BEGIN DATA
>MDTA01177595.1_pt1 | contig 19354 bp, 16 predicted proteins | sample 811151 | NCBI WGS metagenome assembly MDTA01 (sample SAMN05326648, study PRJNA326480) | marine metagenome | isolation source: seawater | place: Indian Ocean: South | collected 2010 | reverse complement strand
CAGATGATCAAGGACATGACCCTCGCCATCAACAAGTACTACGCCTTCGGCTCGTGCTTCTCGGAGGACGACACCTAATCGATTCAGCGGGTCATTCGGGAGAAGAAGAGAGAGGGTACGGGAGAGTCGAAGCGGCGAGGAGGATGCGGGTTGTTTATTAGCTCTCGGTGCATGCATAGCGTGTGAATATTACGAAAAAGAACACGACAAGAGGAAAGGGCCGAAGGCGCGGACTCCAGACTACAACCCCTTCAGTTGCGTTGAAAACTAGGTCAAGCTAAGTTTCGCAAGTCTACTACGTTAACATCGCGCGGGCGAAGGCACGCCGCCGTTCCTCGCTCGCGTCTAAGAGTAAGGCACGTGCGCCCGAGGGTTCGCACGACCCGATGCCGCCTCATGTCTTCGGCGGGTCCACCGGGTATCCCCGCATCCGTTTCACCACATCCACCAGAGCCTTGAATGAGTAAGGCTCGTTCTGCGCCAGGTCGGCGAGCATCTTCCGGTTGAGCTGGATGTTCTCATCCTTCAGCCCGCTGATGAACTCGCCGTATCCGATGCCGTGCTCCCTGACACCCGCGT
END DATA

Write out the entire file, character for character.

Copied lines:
>MDTA01177595.1_pt1 | contig 19354 bp, 16 predicted proteins | sample 811151 | NCBI WGS metagenome assembly MDTA01 (sample SAMN05326648, study PRJNA326480) | marine metagenome | isolation source: seawater | place: Indian Ocean: South | collected 2010 | reverse complement strand
CAGATGATCAAGGACATGACCCTCGCCATCAACAAGTACTACGCCTTCGGCTCGTGCTTCTCGGAGGACGACACCTAATCGATTCAGCGGGTCATTCGGGAGAAGAAGAGAGAGGGTACGGGAGAGTCGAAGCGGCGAGGAGGATGCGGGTTGTTTATTAGCTCTCGGTGCATGCATAGCGTGTGAATATTACGAAAAAGAACACGACAAGAGGAAAGGGCCGAAGGCGCGGACTCCAGACTACAACCCCTTCAGTTGCGTTGAAAACTAGGTCAAGCTAAGTTTCGCAAGTCTACTACGTTAACATCGCGCGGGCGAAGGCACGCCGCCGTTCCTCGCTCGCGTCTAAGAGTAAGGCACGTGCGCCCGAGGGTTCGCACGACCCGATGCCGCCTCATGTCTTCGGCGGGTCCACCGGGTATCCCCGCATCCGTTTCACCACATCCACCAGAGCCTTGAATGAGTAAGGCTCGTTCTGCGCCAGGTCGGCGAGCATCTTCCGGTTGAGCTGGATGTTCTCATCCTTCAGCCCGCTGATGAACTCGCCGTATCCGATGCCGTGCTCCCTGACACCCGCGT